Despina encounters Dorabella and Fiordiligi in utter despair: without their betrothed life seems meaningless. They reject Despina’s advice not to take the temporary separation too hard. While they wallow in heartbreak, Despina makes clear that she has no faith in the fidelity of men or soldiers.
Alfonso lets Despina in on his plans. In just a moment, two strangers will appear that seek to court Fiordiligi and Dorabella. In costume, Guglielmo and Ferrando now enter, declaring their respect and love to the two women. Alfonso pretends he is a good friend of the two men and sings their praises to the women. Fiordiligi insists that she and her sister refuse to give in to their wooing and violate their fidelity to their betrothed.
Guglielmo emphasized the advantages that he and his friend have to offer, saying that, with them, Fiordiligi and Dorabella will certainly be happy and satisfied. The women reject their advances.
But when they are alone again with Alfonso, Guglielmo and Ferrando are in jovial spirits and think they have already won the bet. Alfonso says not to count your chickens before they hatch. Together with Despina, he plans to convince Fiordiligi and Dorabella to be unfaithful to their partners. They are still worried about the absence of their betrothed. Still in costume as the two strangers, Guglielmo and Ferrando undertake a fake suicide attempt to win over the compassion of Fiordiligi and Dorabella. Despina, disguised as a doctor, pretends to prevent their death by poisoning with a strange healing method based on magnetism.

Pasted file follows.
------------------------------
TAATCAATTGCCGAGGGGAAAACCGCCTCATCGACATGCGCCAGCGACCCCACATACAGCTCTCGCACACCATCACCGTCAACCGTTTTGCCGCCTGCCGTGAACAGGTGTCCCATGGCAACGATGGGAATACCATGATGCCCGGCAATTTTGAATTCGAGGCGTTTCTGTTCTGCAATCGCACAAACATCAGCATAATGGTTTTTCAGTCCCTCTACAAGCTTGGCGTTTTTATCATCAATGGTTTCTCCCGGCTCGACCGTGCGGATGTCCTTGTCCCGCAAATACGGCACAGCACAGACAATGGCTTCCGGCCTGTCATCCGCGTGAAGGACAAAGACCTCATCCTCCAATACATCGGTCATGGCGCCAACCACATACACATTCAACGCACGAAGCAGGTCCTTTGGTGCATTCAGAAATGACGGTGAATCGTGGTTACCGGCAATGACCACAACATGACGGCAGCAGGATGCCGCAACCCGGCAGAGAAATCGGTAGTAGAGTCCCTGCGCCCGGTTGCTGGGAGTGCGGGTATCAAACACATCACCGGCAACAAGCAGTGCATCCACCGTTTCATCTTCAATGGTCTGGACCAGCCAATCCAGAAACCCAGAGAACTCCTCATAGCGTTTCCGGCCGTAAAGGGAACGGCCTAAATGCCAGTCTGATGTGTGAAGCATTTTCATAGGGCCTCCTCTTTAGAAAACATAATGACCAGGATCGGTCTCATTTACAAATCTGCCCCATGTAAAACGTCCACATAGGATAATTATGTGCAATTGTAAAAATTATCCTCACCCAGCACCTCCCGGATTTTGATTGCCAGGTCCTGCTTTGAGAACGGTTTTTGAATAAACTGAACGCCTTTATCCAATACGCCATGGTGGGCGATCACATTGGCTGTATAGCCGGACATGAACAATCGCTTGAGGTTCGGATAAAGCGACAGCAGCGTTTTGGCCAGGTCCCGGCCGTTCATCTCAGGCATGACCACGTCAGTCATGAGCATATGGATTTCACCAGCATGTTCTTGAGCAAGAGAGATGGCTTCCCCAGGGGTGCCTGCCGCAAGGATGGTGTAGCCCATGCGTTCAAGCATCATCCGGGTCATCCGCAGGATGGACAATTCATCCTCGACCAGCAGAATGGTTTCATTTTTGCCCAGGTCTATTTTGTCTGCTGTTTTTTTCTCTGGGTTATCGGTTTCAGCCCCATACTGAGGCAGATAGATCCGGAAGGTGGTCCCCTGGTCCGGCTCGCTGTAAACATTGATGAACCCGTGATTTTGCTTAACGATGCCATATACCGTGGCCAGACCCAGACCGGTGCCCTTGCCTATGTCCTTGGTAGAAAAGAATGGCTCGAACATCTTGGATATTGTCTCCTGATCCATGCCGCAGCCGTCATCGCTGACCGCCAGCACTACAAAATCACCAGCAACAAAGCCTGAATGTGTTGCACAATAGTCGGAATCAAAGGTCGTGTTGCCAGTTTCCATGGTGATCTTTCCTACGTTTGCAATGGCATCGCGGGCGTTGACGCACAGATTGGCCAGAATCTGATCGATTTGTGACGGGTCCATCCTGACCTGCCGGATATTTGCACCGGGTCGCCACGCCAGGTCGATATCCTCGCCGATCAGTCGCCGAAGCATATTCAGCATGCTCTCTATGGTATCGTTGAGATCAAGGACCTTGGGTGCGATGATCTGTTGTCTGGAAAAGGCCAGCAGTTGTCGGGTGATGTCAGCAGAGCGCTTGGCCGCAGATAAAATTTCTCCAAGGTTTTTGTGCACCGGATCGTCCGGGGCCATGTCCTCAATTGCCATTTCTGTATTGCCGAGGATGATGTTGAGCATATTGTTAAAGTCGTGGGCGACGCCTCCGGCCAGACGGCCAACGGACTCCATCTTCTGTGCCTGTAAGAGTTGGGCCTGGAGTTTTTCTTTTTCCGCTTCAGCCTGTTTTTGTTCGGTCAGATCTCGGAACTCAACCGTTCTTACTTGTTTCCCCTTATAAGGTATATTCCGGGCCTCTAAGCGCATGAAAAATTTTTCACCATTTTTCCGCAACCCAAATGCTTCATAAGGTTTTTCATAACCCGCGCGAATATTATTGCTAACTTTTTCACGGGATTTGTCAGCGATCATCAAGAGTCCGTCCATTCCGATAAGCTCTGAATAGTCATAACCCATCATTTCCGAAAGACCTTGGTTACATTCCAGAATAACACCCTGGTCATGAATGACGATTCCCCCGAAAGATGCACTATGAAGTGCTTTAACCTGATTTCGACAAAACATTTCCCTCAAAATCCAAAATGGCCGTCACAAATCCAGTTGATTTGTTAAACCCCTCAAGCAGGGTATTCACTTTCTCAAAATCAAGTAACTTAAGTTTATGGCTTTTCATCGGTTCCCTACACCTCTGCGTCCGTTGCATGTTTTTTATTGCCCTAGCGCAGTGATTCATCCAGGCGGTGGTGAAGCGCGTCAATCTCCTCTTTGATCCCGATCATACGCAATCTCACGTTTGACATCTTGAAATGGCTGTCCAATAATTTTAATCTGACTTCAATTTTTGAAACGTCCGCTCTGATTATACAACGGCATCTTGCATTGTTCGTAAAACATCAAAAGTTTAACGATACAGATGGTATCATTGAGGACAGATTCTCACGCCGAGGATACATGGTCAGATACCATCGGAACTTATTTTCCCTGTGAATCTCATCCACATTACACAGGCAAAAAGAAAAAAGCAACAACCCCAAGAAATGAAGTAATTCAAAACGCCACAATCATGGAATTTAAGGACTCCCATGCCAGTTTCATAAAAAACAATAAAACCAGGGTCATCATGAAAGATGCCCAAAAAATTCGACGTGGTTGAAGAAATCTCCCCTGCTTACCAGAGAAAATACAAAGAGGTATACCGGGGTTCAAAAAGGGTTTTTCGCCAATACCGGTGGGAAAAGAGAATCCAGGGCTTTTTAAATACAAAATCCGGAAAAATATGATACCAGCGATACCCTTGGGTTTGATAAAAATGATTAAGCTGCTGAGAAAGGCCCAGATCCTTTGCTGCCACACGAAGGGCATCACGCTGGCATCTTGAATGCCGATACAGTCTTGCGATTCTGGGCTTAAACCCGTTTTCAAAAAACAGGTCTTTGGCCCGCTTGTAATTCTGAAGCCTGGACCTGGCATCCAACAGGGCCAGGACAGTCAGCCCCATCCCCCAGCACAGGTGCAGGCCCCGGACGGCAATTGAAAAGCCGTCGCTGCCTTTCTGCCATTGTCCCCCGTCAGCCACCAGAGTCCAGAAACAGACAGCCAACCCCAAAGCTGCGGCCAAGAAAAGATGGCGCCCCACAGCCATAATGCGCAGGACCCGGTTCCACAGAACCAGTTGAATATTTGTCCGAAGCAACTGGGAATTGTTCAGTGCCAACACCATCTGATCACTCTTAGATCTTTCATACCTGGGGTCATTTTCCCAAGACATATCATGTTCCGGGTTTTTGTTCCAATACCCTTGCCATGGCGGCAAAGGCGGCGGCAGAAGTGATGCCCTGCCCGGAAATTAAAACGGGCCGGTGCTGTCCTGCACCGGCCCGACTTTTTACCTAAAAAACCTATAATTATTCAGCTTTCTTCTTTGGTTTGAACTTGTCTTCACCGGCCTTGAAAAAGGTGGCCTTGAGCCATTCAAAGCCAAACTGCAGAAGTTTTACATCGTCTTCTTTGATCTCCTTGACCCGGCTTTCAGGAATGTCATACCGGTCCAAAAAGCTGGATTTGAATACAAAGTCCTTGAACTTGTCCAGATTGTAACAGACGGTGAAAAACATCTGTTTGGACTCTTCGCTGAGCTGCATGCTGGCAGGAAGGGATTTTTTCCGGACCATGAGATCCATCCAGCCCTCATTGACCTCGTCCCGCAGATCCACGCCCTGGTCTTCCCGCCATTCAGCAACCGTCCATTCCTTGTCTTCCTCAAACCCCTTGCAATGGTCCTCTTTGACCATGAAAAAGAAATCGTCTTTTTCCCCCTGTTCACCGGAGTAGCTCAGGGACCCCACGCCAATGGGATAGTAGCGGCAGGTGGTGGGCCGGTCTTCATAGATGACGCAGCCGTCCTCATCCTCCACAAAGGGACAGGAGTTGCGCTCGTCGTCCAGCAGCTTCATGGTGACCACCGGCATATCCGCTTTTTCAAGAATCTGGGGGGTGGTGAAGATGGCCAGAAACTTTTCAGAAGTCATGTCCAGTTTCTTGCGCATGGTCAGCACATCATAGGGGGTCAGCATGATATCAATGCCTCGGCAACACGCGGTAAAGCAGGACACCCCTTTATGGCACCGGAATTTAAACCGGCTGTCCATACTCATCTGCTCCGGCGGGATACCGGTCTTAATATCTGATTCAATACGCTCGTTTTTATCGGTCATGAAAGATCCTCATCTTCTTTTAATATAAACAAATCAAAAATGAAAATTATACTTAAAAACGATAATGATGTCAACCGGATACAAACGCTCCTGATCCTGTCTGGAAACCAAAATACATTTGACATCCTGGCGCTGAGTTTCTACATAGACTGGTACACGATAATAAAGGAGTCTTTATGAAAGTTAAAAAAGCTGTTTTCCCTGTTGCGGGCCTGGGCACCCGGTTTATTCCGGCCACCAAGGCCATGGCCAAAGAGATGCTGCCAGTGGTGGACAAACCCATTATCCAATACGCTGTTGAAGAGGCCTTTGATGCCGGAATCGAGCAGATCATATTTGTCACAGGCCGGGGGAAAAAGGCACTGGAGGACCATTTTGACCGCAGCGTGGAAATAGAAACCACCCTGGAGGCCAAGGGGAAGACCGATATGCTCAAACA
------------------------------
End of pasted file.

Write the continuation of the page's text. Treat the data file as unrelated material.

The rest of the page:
Guglielmo and Ferrando are now even more aflame than before, and Fiordiligi and Dorabella find it increasingly difficult to resist the men’s advances.


Act Two
Despina tells Fiordiligi and Dorabella that there is nothing wrong with giving in to two strangers who are so desperately in love with them. And in fact, they are slowly beginning to like the idea, but Fiordiligi prefers Ferrando and Dorabella Guglielmo, the respective other from the original couples.
The two young men sing a serenade to their pretend beloved. Alfonso encourages the women once again not to be standoffish and Despina supports him in this.
Guglielmo wins over Dorabella’s affections, and after a brief time they soon give their hearts to one another. But Fiordiligi continues to reject Ferrando, saying she cannot be unfaithful to her betrothed, her thoughts are with him.